Even with an ideal virtual table interface, traditional execution of queries involving WebCount or
WebPages would be extremely slow due to many high-latency calls to one or more Web search engines.
The optimizations that can reduce the number of external calls, and caching techniques are
important for avoiding repeated external calls. But these approaches can only go so far—even after
extensive optimization, a query involving WebCount or WebPages must issue some number of search engine calls.
In many situations, the high latency of the search engine will dominate the entire execution time of the
WSQ query. Any traditional non-parallel query plan involving WebCount or WebPages will be forced to
issue Web searches sequentially, each of which could take one or more seconds, and the query processor
is idle during each request. Since Web search engines are built to support many concurrent requests, a
traditional query processor is making poor use of available resources.
Thus, we want to find a way to issue as many concurrent Web searches as possible during query
processing. While a parallel query processor (such as Oracle, Informix, Gamma, or Volcano)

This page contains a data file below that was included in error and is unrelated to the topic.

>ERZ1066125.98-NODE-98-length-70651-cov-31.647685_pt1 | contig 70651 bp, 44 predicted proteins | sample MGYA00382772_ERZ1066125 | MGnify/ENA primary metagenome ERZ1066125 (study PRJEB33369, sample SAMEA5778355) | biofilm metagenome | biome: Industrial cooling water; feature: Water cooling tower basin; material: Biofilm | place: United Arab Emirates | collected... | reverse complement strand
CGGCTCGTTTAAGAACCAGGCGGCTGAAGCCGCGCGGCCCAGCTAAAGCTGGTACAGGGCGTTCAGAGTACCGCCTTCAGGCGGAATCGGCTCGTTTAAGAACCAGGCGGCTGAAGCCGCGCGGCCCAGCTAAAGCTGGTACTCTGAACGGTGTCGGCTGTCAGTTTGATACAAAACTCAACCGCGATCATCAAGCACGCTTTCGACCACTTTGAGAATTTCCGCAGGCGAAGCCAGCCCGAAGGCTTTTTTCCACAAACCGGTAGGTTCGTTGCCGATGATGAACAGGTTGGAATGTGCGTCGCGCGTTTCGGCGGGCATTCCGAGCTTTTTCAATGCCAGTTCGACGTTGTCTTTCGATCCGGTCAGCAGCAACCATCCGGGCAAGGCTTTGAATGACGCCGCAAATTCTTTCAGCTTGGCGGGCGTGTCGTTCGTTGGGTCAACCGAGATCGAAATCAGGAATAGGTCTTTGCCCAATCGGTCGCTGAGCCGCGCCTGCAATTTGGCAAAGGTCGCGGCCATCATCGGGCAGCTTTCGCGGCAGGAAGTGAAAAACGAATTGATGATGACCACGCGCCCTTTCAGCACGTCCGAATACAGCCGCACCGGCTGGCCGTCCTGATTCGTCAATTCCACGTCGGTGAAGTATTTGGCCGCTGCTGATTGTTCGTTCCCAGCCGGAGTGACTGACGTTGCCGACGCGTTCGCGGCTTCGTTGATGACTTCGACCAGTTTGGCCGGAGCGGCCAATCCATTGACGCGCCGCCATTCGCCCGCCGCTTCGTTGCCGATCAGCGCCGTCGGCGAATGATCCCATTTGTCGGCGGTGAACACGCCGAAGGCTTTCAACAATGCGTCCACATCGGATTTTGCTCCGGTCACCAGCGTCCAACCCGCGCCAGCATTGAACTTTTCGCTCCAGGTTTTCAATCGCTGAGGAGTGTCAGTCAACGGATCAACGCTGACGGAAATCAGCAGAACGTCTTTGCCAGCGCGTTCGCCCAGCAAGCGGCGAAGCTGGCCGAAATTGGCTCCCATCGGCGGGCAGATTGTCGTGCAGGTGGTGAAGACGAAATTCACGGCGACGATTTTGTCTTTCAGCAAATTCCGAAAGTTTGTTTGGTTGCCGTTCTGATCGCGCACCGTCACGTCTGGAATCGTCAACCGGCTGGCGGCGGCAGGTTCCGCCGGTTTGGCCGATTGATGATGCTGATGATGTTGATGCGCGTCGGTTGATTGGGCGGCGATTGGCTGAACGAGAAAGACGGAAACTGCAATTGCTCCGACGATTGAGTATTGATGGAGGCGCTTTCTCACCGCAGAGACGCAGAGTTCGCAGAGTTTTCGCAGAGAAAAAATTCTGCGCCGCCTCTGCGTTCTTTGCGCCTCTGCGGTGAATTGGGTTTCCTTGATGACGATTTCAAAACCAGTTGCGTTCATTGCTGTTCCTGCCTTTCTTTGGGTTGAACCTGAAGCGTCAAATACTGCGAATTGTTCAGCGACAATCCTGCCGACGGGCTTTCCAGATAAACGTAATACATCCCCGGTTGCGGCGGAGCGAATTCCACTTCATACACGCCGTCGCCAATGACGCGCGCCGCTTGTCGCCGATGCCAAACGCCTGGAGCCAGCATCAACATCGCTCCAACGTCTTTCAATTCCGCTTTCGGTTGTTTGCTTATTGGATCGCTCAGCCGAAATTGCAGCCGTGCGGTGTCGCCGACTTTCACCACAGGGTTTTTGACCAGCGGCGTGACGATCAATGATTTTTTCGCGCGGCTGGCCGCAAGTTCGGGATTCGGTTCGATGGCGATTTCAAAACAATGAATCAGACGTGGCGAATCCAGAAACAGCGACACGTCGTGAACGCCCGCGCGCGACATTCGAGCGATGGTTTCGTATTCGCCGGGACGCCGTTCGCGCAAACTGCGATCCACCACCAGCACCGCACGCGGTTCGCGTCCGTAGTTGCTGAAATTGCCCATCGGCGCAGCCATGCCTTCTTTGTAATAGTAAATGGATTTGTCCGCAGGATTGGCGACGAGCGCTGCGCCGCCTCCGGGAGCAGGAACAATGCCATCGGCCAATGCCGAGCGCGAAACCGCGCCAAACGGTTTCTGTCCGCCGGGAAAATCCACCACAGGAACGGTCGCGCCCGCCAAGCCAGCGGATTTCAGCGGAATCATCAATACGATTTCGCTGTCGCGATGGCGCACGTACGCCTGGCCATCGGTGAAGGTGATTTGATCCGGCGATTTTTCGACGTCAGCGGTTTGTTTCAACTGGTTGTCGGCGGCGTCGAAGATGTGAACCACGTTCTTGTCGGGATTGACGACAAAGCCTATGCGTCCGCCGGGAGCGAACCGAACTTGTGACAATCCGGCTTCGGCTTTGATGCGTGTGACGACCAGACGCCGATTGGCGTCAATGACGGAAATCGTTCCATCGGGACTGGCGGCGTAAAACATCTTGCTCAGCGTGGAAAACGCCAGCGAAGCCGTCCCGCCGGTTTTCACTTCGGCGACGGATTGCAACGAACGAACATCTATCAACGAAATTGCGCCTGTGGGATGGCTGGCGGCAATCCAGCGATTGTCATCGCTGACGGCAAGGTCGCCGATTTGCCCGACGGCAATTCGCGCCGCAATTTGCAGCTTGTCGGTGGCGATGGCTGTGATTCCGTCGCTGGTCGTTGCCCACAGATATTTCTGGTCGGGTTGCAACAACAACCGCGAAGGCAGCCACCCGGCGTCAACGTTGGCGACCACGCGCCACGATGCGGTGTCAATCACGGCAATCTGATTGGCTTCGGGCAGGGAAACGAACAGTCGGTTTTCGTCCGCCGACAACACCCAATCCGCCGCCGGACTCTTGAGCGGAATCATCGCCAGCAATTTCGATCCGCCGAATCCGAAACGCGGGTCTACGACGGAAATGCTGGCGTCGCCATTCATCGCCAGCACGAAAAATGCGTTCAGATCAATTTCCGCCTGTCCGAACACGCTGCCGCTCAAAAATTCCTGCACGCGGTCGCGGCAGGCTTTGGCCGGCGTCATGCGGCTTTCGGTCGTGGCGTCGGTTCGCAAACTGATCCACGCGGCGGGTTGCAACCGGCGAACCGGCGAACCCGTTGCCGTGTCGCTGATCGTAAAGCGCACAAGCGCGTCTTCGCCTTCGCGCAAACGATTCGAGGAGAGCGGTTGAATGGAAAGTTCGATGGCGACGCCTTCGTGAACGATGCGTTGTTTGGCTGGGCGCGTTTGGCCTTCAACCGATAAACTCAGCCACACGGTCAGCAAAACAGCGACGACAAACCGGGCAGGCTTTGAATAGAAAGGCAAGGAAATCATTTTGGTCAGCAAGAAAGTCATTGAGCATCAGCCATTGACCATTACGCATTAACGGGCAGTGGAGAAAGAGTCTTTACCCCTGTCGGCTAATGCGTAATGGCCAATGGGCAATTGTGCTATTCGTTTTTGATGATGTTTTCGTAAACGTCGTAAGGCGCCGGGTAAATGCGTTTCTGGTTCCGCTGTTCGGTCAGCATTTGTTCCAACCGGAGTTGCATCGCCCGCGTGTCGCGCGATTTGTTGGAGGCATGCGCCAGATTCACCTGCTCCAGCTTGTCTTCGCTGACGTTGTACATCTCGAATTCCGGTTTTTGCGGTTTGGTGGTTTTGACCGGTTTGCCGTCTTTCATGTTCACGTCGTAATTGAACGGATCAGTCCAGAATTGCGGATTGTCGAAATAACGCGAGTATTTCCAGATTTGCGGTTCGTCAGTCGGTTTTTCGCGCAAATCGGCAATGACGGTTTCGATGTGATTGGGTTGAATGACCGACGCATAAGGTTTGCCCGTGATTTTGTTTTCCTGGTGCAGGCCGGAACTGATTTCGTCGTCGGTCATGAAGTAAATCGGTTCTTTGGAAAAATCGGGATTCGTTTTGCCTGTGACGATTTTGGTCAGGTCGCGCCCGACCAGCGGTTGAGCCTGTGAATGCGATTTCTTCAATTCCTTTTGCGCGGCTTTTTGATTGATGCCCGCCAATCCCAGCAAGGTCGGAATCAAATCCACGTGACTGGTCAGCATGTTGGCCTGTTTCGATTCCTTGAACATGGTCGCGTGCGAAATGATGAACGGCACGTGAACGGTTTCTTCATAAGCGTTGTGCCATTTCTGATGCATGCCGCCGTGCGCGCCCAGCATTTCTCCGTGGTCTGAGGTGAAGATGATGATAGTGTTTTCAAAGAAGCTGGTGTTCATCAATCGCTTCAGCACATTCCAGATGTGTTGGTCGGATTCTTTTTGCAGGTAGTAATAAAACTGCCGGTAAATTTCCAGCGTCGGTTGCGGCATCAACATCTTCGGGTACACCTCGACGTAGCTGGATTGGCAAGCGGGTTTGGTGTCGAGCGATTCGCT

is a logical option to evaluate, it is also a heavyweight approach for our problem. For
example, suppose a query requires 50 independent Web searches (for 50 U.S. states, say).
To perform all 50 searches concurrently, a parallel query processor must not only dynamically
partition the problem in the correct way, it must then launch 50 query threads or processes.
Supporting concurrent Web searches during query processing is a problem of restricted scope
that does not require a full parallel DBMS.
In the remainder of this section we describe asynchronous iteration, a new query processing
technique that can be integrated easily into a traditional non-parallel query processor to
achieve a high number of concurrent Web searches with low overhead. Asynchronous iteration is
in fact a general query processing technique that can be used to handle a high number of
concurrent calls to any external sources. (In future work, we plan to compare asynchronous
iteration against the performance of a parallel query processor over a range of queries
involving many calls to external sources.) As described in the following subsections,
asynchronous iteration also opens up interesting new query optimization problems.